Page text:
Talking Fast

My previous post about my LCA mini-conf talk received an interesting comment from Christopher Neugebauer.

He said that he had some trouble understanding me because I speak quickly, he wasn’t the first person to make that complaint (it’s the most common complaint I receive). If a talk goes well then I have a lot to say and little time to say it and end up speaking quickly if I don’t concentrate enough on speaking slowly. If a talk doesn’t go well then I get nervous and speak quickly.

When a speaker talks too quickly it is appropriate to call out a request for them to speak more slowly. I know I’m not the only person who has difficulty in speaking slowly enough and I expect that others also wouldn’t mind such requests from the audience.

Chris suggested giving a talk with a small number of words used on the projector, it’s an interesting idea and may be worth a try. However I have recently watched Lawrence Lessig’s talk published on [1] which used that technique, I was disappointed in the result. His talk appeared to be very well received by the audience, I’m not sure whether that is because the audience was less familiar with his ideas than I am or whether it’s a technique that works better for an audience than for a video.

I would appreciate further suggestions in this regard.

Update: It’s interesting to note that Bruce Schneier’s keynote for LCA had no presentation material, he spoke from written notes.

2 comments to Talking Fast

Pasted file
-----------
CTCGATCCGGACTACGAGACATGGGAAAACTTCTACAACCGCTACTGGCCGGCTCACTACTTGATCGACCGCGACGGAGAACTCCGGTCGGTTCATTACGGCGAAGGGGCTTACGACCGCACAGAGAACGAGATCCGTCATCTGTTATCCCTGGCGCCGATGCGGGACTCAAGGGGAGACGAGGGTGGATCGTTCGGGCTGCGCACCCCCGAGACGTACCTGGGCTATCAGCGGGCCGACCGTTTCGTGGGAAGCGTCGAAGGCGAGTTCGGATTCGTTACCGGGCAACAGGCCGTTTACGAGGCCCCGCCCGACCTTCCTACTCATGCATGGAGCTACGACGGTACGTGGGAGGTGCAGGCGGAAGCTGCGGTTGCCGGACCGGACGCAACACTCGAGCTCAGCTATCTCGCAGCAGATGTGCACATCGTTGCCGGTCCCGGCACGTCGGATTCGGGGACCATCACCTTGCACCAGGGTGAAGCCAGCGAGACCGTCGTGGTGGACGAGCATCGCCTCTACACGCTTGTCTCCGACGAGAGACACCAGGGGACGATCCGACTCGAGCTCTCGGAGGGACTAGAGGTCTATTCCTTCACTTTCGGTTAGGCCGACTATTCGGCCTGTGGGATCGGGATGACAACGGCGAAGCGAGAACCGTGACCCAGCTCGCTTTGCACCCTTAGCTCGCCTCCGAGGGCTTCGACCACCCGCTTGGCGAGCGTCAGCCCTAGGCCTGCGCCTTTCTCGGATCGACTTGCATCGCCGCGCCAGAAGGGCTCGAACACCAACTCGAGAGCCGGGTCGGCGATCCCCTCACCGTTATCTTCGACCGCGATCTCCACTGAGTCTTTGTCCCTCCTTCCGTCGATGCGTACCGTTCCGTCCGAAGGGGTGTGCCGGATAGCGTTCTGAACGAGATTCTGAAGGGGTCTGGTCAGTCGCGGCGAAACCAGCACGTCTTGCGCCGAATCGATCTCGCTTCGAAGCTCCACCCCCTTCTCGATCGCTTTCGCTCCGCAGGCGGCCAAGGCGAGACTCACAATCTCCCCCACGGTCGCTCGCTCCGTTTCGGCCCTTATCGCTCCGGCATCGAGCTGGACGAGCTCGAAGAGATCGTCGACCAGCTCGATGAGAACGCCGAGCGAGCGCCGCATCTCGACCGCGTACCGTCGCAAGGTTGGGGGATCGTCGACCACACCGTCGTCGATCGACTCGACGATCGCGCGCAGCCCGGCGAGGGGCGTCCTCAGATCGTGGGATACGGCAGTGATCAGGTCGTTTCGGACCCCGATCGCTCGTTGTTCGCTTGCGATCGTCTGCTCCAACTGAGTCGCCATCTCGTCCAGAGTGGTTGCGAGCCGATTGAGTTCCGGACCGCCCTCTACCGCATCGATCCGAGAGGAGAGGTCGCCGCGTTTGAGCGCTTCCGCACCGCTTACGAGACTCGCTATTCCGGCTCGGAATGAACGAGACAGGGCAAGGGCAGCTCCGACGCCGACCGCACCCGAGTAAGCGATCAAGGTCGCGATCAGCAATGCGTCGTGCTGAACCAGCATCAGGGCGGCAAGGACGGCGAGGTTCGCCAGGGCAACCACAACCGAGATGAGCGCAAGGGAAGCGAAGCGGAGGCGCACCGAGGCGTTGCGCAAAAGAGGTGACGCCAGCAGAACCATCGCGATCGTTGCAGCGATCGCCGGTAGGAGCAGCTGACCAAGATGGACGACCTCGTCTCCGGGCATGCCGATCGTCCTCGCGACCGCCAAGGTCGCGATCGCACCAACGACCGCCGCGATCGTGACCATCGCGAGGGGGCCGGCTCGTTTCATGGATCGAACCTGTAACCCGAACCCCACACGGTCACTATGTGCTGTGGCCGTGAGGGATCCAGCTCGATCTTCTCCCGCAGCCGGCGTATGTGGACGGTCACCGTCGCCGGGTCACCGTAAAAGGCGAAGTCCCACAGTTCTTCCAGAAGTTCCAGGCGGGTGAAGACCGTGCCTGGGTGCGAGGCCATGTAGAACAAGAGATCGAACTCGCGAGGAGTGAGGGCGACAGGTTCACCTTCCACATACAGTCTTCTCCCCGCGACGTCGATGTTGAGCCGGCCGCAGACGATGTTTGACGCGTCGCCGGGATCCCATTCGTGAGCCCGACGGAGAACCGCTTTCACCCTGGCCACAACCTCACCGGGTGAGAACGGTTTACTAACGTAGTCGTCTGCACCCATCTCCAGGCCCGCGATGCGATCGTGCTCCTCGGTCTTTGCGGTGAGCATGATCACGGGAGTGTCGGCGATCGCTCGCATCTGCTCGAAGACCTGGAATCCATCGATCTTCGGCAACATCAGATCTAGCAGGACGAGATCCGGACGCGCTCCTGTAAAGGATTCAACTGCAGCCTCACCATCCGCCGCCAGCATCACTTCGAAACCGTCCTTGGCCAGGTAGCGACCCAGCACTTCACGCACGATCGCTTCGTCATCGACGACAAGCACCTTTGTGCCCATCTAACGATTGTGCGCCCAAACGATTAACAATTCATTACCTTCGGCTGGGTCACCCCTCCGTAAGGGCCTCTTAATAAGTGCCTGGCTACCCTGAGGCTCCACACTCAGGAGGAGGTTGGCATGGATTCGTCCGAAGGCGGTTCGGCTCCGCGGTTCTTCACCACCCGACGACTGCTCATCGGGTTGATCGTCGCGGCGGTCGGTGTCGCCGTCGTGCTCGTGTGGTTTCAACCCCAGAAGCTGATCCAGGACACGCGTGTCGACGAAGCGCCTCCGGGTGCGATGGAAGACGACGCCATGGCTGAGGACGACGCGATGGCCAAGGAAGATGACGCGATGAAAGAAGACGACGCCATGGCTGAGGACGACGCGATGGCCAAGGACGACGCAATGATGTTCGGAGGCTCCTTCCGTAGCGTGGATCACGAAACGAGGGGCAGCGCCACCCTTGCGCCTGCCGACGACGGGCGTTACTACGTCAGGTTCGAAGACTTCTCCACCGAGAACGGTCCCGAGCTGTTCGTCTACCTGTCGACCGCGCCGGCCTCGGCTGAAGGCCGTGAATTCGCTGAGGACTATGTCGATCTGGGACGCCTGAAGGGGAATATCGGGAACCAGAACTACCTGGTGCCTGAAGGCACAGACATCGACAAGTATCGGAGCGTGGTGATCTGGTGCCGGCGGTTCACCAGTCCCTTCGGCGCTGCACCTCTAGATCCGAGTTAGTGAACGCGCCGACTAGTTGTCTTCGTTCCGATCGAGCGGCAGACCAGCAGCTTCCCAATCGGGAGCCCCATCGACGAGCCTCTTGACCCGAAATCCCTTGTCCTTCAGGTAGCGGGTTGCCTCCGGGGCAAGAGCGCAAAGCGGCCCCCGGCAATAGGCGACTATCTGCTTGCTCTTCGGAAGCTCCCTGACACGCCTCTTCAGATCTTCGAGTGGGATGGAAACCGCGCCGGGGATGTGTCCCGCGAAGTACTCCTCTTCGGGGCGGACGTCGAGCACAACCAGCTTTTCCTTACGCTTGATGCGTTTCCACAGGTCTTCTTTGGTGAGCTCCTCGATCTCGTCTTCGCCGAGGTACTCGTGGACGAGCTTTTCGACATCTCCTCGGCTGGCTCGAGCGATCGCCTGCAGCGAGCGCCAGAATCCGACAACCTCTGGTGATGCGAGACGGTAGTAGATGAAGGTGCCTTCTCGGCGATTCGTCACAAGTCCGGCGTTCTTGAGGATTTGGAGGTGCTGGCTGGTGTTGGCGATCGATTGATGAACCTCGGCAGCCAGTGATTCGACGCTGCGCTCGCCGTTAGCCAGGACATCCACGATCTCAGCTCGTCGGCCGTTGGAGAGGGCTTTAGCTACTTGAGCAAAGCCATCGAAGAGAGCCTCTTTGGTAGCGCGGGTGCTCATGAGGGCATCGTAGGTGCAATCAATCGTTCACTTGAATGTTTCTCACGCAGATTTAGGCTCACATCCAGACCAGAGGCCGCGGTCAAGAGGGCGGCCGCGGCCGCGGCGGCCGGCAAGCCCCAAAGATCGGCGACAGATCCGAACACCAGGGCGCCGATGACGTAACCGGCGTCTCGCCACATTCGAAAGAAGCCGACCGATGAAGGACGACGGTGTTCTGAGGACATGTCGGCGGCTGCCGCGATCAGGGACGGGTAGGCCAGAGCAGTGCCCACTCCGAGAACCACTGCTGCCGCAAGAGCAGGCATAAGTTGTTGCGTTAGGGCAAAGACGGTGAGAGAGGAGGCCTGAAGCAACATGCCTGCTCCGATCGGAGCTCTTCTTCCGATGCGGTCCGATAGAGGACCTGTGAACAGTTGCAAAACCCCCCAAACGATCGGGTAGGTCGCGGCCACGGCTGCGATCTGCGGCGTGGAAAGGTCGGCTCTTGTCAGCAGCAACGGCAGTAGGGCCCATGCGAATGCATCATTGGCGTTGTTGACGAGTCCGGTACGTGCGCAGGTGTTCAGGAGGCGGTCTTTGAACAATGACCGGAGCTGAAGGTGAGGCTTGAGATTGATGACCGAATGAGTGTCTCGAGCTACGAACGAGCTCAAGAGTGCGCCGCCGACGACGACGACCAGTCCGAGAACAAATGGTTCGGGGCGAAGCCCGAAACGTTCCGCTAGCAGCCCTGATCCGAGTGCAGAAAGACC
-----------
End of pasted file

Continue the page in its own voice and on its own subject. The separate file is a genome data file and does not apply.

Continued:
• Shannon

    One of the techniques I believe they advise in public speaking courses is to “create a character” that you become when you’re speaking. In other words, you imagine the style of confidence, tone of voice, and delivery methods that your “ideal self” would have, and then you focus on becoming that character when you’re speaking, the same way an actor projects himself into a acting role. This way, you remain partially mentally focused on the presentation, rather than getting carried away into unconscious over-enthusiasm by focusing solely on just the content.

    It is a trade-off, of course, in that you may not get to cover all your intended material. But you need to also think about how much of a content-driven but badly presented speech that loses audience attention will actually get absorbed and retained by the audience. As compared to a perhaps less detailed but more exciting speech with zing and character, the delivery of which makes nodding heads spring back to alert interest and higher information retention.

  • vid


    Try talking/rehearsing in front of the mirror. It works because I get to see how
    strange I look when i am nervously speaking fast or gesturing too much or am too stiff and rigidly boring sometimes, all of which makes a person babel faster.

    The mirror helps to monitor the body language or the lack of it and also voice, speed and pitch (tells if you are nervous). While talking I keep a keyword tree (the binary) in mind so if the talk goes on a complete tangent, leaving me with less time to cover other points, i just link it back to another nested part of the topic i want to cover and work upwards or branch around it.

    I hope I made sense and it helps :)